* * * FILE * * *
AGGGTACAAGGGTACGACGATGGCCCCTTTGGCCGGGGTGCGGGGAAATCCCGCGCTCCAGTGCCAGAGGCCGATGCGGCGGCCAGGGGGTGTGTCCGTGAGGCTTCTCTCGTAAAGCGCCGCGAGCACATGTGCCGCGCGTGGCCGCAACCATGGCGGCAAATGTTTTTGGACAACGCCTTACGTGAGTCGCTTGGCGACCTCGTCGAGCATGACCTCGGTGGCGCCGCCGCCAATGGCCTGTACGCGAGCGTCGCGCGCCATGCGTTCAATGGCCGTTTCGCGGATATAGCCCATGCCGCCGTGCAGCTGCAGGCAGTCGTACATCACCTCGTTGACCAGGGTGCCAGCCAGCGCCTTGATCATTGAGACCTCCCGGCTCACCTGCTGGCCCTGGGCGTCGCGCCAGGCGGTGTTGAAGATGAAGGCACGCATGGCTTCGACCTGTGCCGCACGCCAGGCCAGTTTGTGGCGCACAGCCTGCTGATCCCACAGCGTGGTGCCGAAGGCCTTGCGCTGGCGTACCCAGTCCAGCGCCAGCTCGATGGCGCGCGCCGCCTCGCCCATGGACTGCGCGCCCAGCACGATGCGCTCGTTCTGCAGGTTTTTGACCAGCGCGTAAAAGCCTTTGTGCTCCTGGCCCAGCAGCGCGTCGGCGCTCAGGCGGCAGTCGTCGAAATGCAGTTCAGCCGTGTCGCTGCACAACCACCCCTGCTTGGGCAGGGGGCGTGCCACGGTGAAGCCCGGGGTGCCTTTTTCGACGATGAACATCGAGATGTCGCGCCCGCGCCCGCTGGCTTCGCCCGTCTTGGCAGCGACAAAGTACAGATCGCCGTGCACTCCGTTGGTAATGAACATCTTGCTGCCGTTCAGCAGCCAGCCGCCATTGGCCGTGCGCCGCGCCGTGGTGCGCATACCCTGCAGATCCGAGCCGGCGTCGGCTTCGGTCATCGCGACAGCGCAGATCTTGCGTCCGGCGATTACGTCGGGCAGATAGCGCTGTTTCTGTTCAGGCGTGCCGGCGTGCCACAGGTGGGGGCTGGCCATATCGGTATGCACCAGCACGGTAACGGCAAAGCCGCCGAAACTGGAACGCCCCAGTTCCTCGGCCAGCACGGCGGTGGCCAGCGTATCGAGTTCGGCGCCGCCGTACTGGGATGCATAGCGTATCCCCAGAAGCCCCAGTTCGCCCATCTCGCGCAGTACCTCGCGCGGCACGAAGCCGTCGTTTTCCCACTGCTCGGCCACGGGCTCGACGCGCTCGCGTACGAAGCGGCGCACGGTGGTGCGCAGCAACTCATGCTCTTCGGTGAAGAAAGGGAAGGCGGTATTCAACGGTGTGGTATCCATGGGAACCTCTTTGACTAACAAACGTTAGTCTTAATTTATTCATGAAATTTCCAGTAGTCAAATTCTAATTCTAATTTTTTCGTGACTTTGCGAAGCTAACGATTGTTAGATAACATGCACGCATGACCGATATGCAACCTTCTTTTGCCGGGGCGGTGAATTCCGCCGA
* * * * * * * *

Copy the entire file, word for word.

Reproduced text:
AGGGTACAAGGGTACGACGATGGCCCCTTTGGCCGGGGTGCGGGGAAATCCCGCGCTCCAGTGCCAGAGGCCGATGCGGCGGCCAGGGGGTGTGTCCGTGAGGCTTCTCTCGTAAAGCGCCGCGAGCACATGTGCCGCGCGTGGCCGCAACCATGGCGGCAAATGTTTTTGGACAACGCCTTACGTGAGTCGCTTGGCGACCTCGTCGAGCATGACCTCGGTGGCGCCGCCGCCAATGGCCTGTACGCGAGCGTCGCGCGCCATGCGTTCAATGGCCGTTTCGCGGATATAGCCCATGCCGCCGTGCAGCTGCAGGCAGTCGTACATCACCTCGTTGACCAGGGTGCCAGCCAGCGCCTTGATCATTGAGACCTCCCGGCTCACCTGCTGGCCCTGGGCGTCGCGCCAGGCGGTGTTGAAGATGAAGGCACGCATGGCTTCGACCTGTGCCGCACGCCAGGCCAGTTTGTGGCGCACAGCCTGCTGATCCCACAGCGTGGTGCCGAAGGCCTTGCGCTGGCGTACCCAGTCCAGCGCCAGCTCGATGGCGCGCGCCGCCTCGCCCATGGACTGCGCGCCCAGCACGATGCGCTCGTTCTGCAGGTTTTTGACCAGCGCGTAAAAGCCTTTGTGCTCCTGGCCCAGCAGCGCGTCGGCGCTCAGGCGGCAGTCGTCGAAATGCAGTTCAGCCGTGTCGCTGCACAACCACCCCTGCTTGGGCAGGGGGCGTGCCACGGTGAAGCCCGGGGTGCCTTTTTCGACGATGAACATCGAGATGTCGCGCCCGCGCCCGCTGGCTTCGCCCGTCTTGGCAGCGACAAAGTACAGATCGCCGTGCACTCCGTTGGTAATGAACATCTTGCTGCCGTTCAGCAGCCAGCCGCCATTGGCCGTGCGCCGCGCCGTGGTGCGCATACCCTGCAGATCCGAGCCGGCGTCGGCTTCGGTCATCGCGACAGCGCAGATCTTGCGTCCGGCGATTACGTCGGGCAGATAGCGCTGTTTCTGTTCAGGCGTGCCGGCGTGCCACAGGTGGGGGCTGGCCATATCGGTATGCACCAGCACGGTAACGGCAAAGCCGCCGAAACTGGAACGCCCCAGTTCCTCGGCCAGCACGGCGGTGGCCAGCGTATCGAGTTCGGCGCCGCCGTACTGGGATGCATAGCGTATCCCCAGAAGCCCCAGTTCGCCCATCTCGCGCAGTACCTCGCGCGGCACGAAGCCGTCGTTTTCCCACTGCTCGGCCACGGGCTCGACGCGCTCGCGTACGAAGCGGCGCACGGTGGTGCGCAGCAACTCATGCTCTTCGGTGAAGAAAGGGAAGGCGGTATTCAACGGTGTGGTATCCATGGGAACCTCTTTGACTAACAAACGTTAGTCTTAATTTATTCATGAAATTTCCAGTAGTCAAATTCTAATTCTAATTTTTTCGTGACTTTGCGAAGCTAACGATTGTTAGATAACATGCACGCATGACCGATATGCAACCTTCTTTTGCCGGGGCGGTGAATTCCGCCGA